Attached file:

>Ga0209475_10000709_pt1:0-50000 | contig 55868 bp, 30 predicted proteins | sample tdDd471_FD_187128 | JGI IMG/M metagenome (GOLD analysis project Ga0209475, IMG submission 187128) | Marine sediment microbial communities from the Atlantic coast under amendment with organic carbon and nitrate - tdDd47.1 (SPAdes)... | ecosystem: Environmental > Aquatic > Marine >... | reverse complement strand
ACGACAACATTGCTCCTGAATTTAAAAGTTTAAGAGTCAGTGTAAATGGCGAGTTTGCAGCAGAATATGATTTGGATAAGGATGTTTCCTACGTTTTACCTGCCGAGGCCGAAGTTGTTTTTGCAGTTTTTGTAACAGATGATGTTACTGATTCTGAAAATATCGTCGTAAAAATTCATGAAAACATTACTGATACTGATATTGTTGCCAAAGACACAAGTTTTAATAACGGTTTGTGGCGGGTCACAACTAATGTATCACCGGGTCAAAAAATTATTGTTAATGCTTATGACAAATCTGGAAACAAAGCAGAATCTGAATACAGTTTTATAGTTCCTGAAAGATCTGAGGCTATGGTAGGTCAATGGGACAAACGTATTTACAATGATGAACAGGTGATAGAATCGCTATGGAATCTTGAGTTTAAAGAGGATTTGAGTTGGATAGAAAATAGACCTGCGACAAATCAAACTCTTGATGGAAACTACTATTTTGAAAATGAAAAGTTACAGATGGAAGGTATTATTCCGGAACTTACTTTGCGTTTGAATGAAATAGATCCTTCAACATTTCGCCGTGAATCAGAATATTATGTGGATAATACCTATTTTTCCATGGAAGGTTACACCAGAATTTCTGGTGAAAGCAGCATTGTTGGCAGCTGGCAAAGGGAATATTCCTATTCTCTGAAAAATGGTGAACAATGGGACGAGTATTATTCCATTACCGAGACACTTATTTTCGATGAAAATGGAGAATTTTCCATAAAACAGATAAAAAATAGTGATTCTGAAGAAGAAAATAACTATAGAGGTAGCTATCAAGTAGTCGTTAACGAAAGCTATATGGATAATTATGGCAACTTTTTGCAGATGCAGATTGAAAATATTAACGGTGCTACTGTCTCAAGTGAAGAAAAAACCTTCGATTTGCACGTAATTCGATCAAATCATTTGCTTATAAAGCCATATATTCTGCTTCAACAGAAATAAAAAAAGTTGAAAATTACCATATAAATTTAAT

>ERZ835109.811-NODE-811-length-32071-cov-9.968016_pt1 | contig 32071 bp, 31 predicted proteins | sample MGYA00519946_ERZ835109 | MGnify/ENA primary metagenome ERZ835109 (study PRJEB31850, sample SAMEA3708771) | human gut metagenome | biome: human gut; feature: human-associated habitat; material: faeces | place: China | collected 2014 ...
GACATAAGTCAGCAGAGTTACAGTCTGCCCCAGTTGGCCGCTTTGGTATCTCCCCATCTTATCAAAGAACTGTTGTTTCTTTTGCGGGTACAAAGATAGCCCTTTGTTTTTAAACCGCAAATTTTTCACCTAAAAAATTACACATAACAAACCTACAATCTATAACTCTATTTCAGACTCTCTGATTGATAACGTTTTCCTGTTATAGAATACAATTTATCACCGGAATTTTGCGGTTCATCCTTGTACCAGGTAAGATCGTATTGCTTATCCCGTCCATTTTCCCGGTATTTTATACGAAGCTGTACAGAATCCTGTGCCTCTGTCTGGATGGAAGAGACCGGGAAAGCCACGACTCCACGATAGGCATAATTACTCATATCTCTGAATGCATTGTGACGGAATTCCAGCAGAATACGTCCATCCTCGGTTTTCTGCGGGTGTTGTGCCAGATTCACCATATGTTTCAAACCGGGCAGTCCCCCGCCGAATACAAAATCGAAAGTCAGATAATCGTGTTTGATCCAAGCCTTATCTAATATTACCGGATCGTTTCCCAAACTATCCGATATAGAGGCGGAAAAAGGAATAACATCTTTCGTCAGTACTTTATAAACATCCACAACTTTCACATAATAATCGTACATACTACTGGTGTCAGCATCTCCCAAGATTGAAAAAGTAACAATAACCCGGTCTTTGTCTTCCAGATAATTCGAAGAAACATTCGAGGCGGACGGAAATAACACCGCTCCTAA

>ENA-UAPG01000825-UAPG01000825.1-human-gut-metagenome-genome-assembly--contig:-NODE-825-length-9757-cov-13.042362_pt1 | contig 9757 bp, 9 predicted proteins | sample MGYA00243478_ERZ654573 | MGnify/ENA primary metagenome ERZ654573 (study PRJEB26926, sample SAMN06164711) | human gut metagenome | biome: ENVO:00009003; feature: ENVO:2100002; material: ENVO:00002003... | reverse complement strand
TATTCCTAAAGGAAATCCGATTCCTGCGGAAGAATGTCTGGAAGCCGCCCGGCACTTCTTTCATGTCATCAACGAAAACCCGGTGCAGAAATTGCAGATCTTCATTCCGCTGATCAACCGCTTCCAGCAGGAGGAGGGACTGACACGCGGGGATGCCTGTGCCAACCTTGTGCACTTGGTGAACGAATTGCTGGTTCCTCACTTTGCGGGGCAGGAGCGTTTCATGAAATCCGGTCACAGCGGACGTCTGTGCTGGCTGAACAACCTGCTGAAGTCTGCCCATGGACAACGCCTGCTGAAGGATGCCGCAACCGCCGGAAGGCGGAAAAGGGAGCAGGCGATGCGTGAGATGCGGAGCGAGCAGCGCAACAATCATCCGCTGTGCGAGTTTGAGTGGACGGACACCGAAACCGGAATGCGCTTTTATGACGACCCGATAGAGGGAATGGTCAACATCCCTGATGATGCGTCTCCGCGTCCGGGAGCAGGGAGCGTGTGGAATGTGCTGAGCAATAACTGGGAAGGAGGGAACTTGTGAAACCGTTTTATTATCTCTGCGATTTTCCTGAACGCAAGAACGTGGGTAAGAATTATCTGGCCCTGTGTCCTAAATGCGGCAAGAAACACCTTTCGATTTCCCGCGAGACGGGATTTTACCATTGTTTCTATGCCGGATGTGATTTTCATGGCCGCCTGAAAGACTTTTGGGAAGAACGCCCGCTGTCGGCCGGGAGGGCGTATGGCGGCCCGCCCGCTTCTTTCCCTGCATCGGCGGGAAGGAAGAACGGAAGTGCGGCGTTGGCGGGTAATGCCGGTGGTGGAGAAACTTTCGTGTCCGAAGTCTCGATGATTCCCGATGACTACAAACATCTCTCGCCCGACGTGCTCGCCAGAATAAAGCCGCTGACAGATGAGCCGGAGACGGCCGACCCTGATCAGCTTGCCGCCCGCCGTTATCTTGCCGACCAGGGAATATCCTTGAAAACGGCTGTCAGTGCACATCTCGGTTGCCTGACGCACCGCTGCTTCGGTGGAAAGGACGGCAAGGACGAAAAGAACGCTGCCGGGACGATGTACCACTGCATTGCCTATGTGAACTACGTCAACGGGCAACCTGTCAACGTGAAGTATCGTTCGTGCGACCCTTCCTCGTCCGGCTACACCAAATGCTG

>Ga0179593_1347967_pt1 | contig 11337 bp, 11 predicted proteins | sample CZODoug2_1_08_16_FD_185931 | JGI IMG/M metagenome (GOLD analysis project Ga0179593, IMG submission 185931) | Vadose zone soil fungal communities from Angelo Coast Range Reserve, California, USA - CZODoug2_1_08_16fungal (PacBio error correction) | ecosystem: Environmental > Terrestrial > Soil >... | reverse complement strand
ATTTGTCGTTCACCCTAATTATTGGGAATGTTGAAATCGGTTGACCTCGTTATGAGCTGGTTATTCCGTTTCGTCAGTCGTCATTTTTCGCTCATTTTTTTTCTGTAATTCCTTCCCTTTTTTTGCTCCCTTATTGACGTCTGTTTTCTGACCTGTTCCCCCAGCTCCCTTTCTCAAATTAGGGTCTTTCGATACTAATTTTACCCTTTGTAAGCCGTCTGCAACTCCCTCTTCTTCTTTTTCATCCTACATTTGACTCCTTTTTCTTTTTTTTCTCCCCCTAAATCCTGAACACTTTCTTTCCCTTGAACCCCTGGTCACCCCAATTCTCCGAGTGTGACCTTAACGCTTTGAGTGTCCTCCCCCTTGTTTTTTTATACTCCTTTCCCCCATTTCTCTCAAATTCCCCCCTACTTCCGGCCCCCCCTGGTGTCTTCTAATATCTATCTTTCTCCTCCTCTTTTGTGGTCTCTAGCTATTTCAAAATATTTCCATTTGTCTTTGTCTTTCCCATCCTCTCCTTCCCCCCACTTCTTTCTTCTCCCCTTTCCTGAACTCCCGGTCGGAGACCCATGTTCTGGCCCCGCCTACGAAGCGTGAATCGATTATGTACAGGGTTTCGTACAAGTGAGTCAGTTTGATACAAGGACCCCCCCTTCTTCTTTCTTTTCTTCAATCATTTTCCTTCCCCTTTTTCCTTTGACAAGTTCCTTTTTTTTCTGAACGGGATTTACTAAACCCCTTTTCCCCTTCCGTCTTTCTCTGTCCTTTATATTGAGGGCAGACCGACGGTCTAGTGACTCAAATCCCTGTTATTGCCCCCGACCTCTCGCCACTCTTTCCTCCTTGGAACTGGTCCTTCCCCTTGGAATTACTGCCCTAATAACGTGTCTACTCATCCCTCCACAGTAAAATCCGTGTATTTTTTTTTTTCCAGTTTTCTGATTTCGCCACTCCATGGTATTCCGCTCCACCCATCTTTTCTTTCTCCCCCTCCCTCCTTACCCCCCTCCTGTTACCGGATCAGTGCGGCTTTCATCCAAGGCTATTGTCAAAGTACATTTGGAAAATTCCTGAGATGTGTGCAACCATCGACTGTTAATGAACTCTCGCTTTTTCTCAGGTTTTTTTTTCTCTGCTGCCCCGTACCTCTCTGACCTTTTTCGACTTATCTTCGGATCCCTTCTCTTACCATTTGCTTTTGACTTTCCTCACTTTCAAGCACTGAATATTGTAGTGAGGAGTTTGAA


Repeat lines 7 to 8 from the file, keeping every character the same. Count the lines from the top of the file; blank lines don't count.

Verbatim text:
>Ga0179593_1347967_pt1 | contig 11337 bp, 11 predicted proteins | sample CZODoug2_1_08_16_FD_185931 | JGI IMG/M metagenome (GOLD analysis project Ga0179593, IMG submission 185931) | Vadose zone soil fungal communities from Angelo Coast Range Reserve, California, USA - CZODoug2_1_08_16fungal (PacBio error correction) | ecosystem: Environmental > Terrestrial > Soil >... | reverse complement strand
ATTTGTCGTTCACCCTAATTATTGGGAATGTTGAAATCGGTTGACCTCGTTATGAGCTGGTTATTCCGTTTCGTCAGTCGTCATTTTTCGCTCATTTTTTTTCTGTAATTCCTTCCCTTTTTTTGCTCCCTTATTGACGTCTGTTTTCTGACCTGTTCCCCCAGCTCCCTTTCTCAAATTAGGGTCTTTCGATACTAATTTTACCCTTTGTAAGCCGTCTGCAACTCCCTCTTCTTCTTTTTCATCCTACATTTGACTCCTTTTTCTTTTTTTTCTCCCCCTAAATCCTGAACACTTTCTTTCCCTTGAACCCCTGGTCACCCCAATTCTCCGAGTGTGACCTTAACGCTTTGAGTGTCCTCCCCCTTGTTTTTTTATACTCCTTTCCCCCATTTCTCTCAAATTCCCCCCTACTTCCGGCCCCCCCTGGTGTCTTCTAATATCTATCTTTCTCCTCCTCTTTTGTGGTCTCTAGCTATTTCAAAATATTTCCATTTGTCTTTGTCTTTCCCATCCTCTCCTTCCCCCCACTTCTTTCTTCTCCCCTTTCCTGAACTCCCGGTCGGAGACCCATGTTCTGGCCCCGCCTACGAAGCGTGAATCGATTATGTACAGGGTTTCGTACAAGTGAGTCAGTTTGATACAAGGACCCCCCCTTCTTCTTTCTTTTCTTCAATCATTTTCCTTCCCCTTTTTCCTTTGACAAGTTCCTTTTTTTTCTGAACGGGATTTACTAAACCCCTTTTCCCCTTCCGTCTTTCTCTGTCCTTTATATTGAGGGCAGACCGACGGTCTAGTGACTCAAATCCCTGTTATTGCCCCCGACCTCTCGCCACTCTTTCCTCCTTGGAACTGGTCCTTCCCCTTGGAATTACTGCCCTAATAACGTGTCTACTCATCCCTCCACAGTAAAATCCGTGTATTTTTTTTTTTCCAGTTTTCTGATTTCGCCACTCCATGGTATTCCGCTCCACCCATCTTTTCTTTCTCCCCCTCCCTCCTTACCCCCCTCCTGTTACCGGATCAGTGCGGCTTTCATCCAAGGCTATTGTCAAAGTACATTTGGAAAATTCCTGAGATGTGTGCAACCATCGACTGTTAATGAACTCTCGCTTTTTCTCAGGTTTTTTTTTCTCTGCTGCCCCGTACCTCTCTGACCTTTTTCGACTTATCTTCGGATCCCTTCTCTTACCATTTGCTTTTGACTTTCCTCACTTTCAAGCACTGAATATTGTAGTGAGGAGTTTGAA